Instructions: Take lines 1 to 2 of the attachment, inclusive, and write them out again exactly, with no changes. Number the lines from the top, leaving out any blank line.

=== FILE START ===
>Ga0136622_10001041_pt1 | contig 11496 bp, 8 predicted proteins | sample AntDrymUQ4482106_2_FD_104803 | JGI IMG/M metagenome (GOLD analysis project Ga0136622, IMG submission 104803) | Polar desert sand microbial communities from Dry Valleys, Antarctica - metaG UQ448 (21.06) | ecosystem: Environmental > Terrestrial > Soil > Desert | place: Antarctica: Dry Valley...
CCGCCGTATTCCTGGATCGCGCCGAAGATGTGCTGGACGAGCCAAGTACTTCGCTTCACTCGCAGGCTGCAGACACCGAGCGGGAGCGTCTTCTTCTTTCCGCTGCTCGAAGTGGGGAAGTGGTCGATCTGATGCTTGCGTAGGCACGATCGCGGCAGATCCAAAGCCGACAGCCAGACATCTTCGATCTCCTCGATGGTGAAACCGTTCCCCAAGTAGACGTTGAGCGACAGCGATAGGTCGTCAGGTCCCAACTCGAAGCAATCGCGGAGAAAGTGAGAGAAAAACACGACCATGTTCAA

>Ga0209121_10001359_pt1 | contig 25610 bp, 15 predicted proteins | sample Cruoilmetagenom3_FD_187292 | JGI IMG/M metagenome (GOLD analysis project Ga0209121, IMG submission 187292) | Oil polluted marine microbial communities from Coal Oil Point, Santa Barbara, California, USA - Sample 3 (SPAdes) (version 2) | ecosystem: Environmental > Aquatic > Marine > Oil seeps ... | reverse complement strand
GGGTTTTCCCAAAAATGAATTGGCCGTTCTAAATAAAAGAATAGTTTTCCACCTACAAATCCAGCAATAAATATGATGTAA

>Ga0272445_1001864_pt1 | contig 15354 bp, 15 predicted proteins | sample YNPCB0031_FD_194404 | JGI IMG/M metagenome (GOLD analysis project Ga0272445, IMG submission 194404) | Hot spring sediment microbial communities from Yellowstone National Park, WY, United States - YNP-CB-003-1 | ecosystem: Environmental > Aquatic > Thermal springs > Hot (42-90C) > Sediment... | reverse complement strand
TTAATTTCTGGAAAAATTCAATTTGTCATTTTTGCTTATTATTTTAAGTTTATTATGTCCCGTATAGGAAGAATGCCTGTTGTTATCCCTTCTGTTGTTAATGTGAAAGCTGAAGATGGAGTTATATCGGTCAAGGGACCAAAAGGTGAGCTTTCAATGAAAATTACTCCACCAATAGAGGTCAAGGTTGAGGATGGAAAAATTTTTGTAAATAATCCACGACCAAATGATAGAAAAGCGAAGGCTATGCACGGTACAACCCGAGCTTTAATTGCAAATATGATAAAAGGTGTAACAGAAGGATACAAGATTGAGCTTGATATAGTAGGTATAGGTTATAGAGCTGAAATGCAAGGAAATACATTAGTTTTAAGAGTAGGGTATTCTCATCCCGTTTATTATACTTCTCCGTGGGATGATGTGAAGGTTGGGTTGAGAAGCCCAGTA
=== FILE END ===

>Ga0136622_10001041_pt1 | contig 11496 bp, 8 predicted proteins | sample AntDrymUQ4482106_2_FD_104803 | JGI IMG/M metagenome (GOLD analysis project Ga0136622, IMG submission 104803) | Polar desert sand microbial communities from Dry Valleys, Antarctica - metaG UQ448 (21.06) | ecosystem: Environmental > Terrestrial > Soil > Desert | place: Antarctica: Dry Valley...
CCGCCGTATTCCTGGATCGCGCCGAAGATGTGCTGGACGAGCCAAGTACTTCGCTTCACTCGCAGGCTGCAGACACCGAGCGGGAGCGTCTTCTTCTTTCCGCTGCTCGAAGTGGGGAAGTGGTCGATCTGATGCTTGCGTAGGCACGATCGCGGCAGATCCAAAGCCGACAGCCAGACATCTTCGATCTCCTCGATGGTGAAACCGTTCCCCAAGTAGACGTTGAGCGACAGCGATAGGTCGTCAGGTCCCAACTCGAAGCAATCGCGGAGAAAGTGAGAGAAAAACACGACCATGTTCAA